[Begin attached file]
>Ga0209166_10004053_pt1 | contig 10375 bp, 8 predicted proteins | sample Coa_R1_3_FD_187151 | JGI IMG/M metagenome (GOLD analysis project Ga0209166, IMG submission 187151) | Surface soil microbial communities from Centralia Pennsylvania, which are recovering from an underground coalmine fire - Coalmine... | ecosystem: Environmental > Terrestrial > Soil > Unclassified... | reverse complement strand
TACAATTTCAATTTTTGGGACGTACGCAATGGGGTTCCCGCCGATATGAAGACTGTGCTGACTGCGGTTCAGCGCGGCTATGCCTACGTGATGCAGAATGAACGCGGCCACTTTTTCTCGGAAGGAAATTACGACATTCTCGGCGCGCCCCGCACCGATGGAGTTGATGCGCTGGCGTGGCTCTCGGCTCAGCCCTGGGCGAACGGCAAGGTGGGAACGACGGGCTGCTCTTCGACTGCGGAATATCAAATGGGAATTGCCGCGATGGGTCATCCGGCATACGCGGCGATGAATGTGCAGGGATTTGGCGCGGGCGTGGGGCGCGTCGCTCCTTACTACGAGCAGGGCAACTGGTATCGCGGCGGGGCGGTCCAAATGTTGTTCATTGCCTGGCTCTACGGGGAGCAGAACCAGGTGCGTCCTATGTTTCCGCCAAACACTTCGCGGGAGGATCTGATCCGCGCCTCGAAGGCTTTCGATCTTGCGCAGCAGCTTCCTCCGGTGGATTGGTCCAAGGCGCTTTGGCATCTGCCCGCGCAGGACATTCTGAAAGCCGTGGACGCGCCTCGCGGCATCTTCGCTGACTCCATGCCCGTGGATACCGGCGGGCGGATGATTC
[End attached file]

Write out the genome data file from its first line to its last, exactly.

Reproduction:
>Ga0209166_10004053_pt1 | contig 10375 bp, 8 predicted proteins | sample Coa_R1_3_FD_187151 | JGI IMG/M metagenome (GOLD analysis project Ga0209166, IMG submission 187151) | Surface soil microbial communities from Centralia Pennsylvania, which are recovering from an underground coalmine fire - Coalmine... | ecosystem: Environmental > Terrestrial > Soil > Unclassified... | reverse complement strand
TACAATTTCAATTTTTGGGACGTACGCAATGGGGTTCCCGCCGATATGAAGACTGTGCTGACTGCGGTTCAGCGCGGCTATGCCTACGTGATGCAGAATGAACGCGGCCACTTTTTCTCGGAAGGAAATTACGACATTCTCGGCGCGCCCCGCACCGATGGAGTTGATGCGCTGGCGTGGCTCTCGGCTCAGCCCTGGGCGAACGGCAAGGTGGGAACGACGGGCTGCTCTTCGACTGCGGAATATCAAATGGGAATTGCCGCGATGGGTCATCCGGCATACGCGGCGATGAATGTGCAGGGATTTGGCGCGGGCGTGGGGCGCGTCGCTCCTTACTACGAGCAGGGCAACTGGTATCGCGGCGGGGCGGTCCAAATGTTGTTCATTGCCTGGCTCTACGGGGAGCAGAACCAGGTGCGTCCTATGTTTCCGCCAAACACTTCGCGGGAGGATCTGATCCGCGCCTCGAAGGCTTTCGATCTTGCGCAGCAGCTTCCTCCGGTGGATTGGTCCAAGGCGCTTTGGCATCTGCCCGCGCAGGACATTCTGAAAGCCGTGGACGCGCCTCGCGGCATCTTCGCTGACTCCATGCCCGTGGATACCGGCGGGCGGATGATTC